Updated: Nov 3, 2022
I just got bad knees; this was the comment my newest patient opened his evaluation with this past week. He was seeing me for his chronic knee pain, which had been diagnosed by his doctor as osteoarthritis. Knee Osteoarthritis (OA) is a form of arthritis that affects the body, mainly adults 60 years of age or older. My new patient’s knee pain and OA were keeping him from enjoying retirement and working on his house.
At Rehab United Seattle we explain to our patients that you are not your MRI or x-ray. What I mean by this is that we all got wrinkles on the inside and we can’t let those wrinkles control our lives.
When treating OA through physical therapy is important that we re-establish lost motion and strength in your knee and surrounding areas that have been lost due to pain, dysfunction, or inactivity. At our clinic there is a saying “Motion is Lotion” & “Movement is Medicine”. Research backs up this claim as therapeutic exercises have been proven to be one of the most effective interventions for knee OA, aimed at improving neuromuscular control, muscle strength, knee ROM, and aerobic fitness.
I know what you may be thinking right now, but Kelly I have pain when I squat, lunge, and go downstairs. So did the patient that I mentioned earlier in this post. His pain was by far and away the biggest barrier to participating in therapeutic exercise. During our session together we talked about his knee, arthritis, and well as some other restrictions that were causing increased stress to his knee exacerbating his knee pain and arthritis. In this patient’s case, he had a lack of ankle motion due to a past ankle sprain 20+ years ago when he played pick-up basketball. As time went on his body compensated for the injury resulting in more stress on his knees to squat down to pick items off the floor, descend stairs in his house, or when lunging during fitness classes he attended. During his sessions last week, we worked on ankle mobility along with cueing to improve squat patterns. By the time session, 2 ended he was squatting to a chair without any knee pain. Upon completing this activity, he looked at me with a big smile and said “I haven’t sat down in a chair without pain for I don’t know how long”. This brought a smile to my face as well, but I also knew he had it in him if he was placed in the right position to be successful.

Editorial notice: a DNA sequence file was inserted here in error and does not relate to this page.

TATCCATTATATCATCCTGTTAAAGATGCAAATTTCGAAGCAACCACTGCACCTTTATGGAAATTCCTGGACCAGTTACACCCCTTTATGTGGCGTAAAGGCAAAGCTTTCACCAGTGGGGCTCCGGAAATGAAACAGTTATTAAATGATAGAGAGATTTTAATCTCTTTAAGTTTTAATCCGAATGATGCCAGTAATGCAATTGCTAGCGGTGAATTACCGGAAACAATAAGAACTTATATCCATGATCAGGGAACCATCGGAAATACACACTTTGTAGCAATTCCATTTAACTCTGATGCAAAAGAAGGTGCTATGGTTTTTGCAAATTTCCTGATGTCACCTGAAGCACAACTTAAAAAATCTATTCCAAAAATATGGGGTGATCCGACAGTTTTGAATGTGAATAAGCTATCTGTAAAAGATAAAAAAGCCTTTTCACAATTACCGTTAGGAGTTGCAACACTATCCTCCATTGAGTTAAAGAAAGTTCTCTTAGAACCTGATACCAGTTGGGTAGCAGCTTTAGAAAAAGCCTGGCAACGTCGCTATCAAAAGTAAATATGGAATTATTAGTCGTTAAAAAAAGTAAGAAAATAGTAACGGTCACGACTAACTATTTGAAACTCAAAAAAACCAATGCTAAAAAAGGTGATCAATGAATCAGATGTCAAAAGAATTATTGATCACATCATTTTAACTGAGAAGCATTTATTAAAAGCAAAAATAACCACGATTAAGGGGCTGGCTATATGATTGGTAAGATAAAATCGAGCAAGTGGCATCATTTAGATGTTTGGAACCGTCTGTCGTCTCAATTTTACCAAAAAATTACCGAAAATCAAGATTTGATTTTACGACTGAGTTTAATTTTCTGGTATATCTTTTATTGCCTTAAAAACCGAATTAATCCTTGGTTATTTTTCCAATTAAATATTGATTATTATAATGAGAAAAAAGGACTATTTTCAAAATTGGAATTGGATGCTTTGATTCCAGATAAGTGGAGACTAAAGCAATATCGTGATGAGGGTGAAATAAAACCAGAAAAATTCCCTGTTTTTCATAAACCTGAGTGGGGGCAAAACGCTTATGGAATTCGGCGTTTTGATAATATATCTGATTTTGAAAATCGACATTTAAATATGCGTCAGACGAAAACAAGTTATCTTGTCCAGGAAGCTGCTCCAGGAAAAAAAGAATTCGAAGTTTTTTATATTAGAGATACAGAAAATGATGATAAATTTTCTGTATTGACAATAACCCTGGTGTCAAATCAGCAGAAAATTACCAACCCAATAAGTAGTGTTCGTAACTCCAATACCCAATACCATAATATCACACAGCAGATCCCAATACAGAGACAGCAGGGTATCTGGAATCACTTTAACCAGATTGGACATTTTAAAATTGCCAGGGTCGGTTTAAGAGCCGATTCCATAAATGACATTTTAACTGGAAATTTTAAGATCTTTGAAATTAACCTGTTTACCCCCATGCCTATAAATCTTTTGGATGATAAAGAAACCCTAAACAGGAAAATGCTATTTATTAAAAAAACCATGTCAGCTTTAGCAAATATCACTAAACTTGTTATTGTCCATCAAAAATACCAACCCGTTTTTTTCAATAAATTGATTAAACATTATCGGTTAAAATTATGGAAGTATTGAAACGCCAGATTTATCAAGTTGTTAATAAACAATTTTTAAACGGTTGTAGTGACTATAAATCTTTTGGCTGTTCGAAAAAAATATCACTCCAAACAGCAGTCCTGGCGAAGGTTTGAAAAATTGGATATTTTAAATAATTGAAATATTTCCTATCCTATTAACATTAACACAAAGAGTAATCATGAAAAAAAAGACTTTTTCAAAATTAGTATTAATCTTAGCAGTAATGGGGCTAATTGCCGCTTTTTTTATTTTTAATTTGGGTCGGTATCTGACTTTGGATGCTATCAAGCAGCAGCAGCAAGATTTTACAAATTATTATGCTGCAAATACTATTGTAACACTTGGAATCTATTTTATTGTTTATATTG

To finish out this post I wanted to bring it back to an earlier comment I made, and that was “You are not your MRI or x-ray”. Knee pain can be debilitating and put you in a bad place, the key is to find your success. What can you do without increasing your knee pain to keep your body moving and the “body lotion” pumping through your joints? OA and chronic knee pain is a treatable issue as long as you surround yourself with a great team and an environment that is focused on helping you get back to your goals.
Thanks for checking out this month’s blog and if you have any questions or thoughts for me please don’t hesitate to reach out.
Kelly Vanhove, PT, DPT, ATC, FAFS